I came back from a holiday trip to St. Lucia jonesing for fishcakes and dasheen pie, two staples of Caribbean cuisine ubiquitous on the island. After a week of lacing fried salt cod with Scotch bonnet pepper sauce, I needed a local supply.
You may have heard that Brooklyn is now challenging Queens for the title of most diverse county in the nation. Crown Heights lies at the center of Brooklyn’s Caribbean population, home to one of the largest expatriate communities in the US with immigrants from Jamaica, Trinidad and Tobago, Grenada, Haiti, and elsewhere. The borough has seen several waves of immigration, the most foundational in the mid 1960s after restrictions were relaxed. As West Indian immigrants moved in, they bought property and opened shops, building one of the longest-lasting ethnic communities in the city. Last September, the annual West Indian Day Parade along Eastern Parkway was attended by about 3 million people, making it our most popular parade.
Nostrand Avenue, which runs north-south through Crown Heights, is a busy commercial thoroughfare dotted with roti shops and West Indian groceries. In my quest for dasheen (taro root) and salt cod, I took a route north from the Eastern Parkway 2/3/4/5 subway stop.
At 784 Nostrand Food Market, I plucked a two pound dasheen from among the yucca, yautia, yams, and other tubers. Along the wall, mauby bark (from the carob tree) and chaney root (an aphrodisiac) hang alongside curry and nutmeg; either can be steeped and made into a drink. Here you can also buy red palm oil, coconut oil, and Trinidadian cheese, along with dry goods and produce.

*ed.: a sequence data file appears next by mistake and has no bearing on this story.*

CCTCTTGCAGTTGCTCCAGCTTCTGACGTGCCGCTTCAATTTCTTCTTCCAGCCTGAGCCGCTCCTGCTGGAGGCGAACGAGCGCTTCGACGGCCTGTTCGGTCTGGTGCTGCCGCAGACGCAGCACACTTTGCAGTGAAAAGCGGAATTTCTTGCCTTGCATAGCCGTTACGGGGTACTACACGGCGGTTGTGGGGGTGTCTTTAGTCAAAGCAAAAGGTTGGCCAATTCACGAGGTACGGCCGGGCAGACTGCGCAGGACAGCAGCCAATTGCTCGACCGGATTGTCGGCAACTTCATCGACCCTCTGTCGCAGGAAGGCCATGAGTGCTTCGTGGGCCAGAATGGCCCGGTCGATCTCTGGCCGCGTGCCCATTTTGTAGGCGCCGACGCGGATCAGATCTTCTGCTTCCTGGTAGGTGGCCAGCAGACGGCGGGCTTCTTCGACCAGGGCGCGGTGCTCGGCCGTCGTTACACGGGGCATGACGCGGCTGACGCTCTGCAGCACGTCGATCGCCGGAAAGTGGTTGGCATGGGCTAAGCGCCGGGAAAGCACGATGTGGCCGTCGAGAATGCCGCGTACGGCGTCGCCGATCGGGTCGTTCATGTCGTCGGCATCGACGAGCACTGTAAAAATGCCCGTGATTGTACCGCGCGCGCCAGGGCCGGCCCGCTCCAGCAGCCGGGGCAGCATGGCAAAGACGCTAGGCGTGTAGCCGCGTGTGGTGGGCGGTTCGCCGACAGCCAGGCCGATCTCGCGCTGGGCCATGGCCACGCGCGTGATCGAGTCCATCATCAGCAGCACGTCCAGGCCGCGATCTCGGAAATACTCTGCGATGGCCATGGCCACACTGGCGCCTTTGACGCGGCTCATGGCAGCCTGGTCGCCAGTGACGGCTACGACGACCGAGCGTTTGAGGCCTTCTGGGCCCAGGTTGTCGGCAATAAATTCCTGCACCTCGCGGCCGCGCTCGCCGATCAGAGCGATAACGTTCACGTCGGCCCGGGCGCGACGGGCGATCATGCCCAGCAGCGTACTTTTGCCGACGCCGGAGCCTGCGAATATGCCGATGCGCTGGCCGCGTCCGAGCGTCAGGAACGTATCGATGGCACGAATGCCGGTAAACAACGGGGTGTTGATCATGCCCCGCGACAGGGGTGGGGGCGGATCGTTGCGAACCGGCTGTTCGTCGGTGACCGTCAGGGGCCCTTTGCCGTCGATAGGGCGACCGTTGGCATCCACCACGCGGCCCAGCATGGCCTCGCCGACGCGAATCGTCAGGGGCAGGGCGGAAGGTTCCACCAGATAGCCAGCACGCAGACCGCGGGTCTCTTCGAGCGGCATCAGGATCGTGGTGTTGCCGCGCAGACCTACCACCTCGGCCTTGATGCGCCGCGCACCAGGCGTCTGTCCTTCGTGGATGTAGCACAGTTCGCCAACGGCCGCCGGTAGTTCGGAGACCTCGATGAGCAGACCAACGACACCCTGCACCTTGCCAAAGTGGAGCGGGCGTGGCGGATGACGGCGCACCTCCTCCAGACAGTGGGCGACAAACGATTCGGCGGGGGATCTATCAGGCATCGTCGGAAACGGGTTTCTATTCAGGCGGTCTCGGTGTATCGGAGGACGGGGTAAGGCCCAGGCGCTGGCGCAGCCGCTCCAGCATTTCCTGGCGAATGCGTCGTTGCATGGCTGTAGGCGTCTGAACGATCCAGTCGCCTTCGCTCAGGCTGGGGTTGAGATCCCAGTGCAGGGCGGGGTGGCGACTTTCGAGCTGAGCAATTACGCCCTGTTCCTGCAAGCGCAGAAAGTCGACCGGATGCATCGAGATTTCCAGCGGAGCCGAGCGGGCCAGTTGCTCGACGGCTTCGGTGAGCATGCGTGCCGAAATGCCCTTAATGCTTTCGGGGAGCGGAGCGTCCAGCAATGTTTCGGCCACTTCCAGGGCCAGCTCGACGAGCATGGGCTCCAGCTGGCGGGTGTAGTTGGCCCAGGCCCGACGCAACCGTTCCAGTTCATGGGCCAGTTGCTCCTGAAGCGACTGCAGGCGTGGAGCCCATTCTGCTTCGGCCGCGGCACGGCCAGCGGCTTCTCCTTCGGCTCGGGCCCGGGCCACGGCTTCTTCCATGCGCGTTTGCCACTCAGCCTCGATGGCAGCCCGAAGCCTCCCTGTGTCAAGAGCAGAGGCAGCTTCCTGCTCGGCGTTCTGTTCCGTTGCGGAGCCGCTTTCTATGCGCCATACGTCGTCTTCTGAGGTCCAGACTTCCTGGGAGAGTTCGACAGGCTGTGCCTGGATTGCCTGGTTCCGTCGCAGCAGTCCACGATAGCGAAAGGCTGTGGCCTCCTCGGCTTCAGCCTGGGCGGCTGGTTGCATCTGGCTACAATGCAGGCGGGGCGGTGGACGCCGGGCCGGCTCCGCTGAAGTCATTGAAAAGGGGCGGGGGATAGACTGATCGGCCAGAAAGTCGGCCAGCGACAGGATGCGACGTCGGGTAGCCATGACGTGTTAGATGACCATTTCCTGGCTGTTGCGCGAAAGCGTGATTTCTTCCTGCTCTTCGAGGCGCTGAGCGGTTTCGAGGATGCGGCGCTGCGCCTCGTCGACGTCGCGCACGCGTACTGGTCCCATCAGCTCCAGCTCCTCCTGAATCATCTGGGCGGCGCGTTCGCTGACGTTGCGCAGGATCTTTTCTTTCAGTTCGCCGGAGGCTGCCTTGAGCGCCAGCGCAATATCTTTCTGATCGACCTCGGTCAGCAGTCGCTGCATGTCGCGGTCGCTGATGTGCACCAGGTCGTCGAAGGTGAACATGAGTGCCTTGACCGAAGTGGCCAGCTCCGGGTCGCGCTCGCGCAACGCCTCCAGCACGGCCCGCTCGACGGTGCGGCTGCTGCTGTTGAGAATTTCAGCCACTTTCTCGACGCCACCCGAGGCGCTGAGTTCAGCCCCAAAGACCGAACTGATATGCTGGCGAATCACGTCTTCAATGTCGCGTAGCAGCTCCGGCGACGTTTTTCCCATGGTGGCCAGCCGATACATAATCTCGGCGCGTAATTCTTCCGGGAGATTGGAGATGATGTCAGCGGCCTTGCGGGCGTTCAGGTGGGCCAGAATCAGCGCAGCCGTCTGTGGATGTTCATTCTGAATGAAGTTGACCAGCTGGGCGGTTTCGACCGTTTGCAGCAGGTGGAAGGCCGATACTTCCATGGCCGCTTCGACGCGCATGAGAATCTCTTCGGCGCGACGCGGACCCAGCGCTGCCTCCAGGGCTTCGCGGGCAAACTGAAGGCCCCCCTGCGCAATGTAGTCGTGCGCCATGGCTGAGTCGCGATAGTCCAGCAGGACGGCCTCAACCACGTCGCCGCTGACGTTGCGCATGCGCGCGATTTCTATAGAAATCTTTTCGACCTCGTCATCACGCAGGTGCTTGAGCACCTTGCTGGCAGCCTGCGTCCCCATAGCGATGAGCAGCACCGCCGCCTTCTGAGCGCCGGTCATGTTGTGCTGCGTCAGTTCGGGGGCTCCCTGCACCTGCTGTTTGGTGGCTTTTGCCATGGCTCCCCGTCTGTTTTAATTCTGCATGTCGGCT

At 723 Nostrand, Song’s Fruit and Vegetable sells loose salt cod (boneless or bone-in) by the pound, sorrel concentrate (for drinks), fufu flour, and a large array of produce and West Indian hot sauces. A bowl of fresh Scotch bonnets sits by the register for those who prefer to make their own.
For lunch, pick up a roti at Glenda’s (854 Saint John’s Place), or head further north to Green Mango (1249 Atlantic Avenue) for some of the tastiest curried goat outside of Trinidad. Meat (oxtail, stew beef, jerk chicken, goat) and two sides will set you back about $9; choose from pigeon peas, macaroni pie, stewed callalloo and their other daily specials.
To use your salt cod, soak the fish in several changes of water for at least 24 and up to 48 hours, then follow any basic recipe for fried codfish cakes. I kept it simple with flour, baking powder, milk, egg, and shallots; you may also add potato or onion. The dasheen can be peeled and boiled like a potato (the airier tuber will float, then turn gray). When soft, mash it well and mix it with butter, cheese, and green onions. Form the mixture into patties, dust them with flour, and lightly pan fry them before serving.
Top off your fritters with Baron’s hot sauce, and pour yourself a drink (Chairman’s Reserve rum, available at Nostrand Wines & Liquors, 551 Nostrand). All you’re missing is sunshine.
This post was updated Spring 2012.
[…] This post was mentioned on Twitter by Brooklyn The Borough and Trinidad and Tobago, StyleandVibes. StyleandVibes said: RT @TriniTweets: Crown Heights lies at the center of Brooklyn's Caribbean community, home to… http://goo.gl/fb/HG003 #Trinidad #Tobago […]
I wish you did more like these! Is there anyway I can interview you for my research? Cheers, Kaye.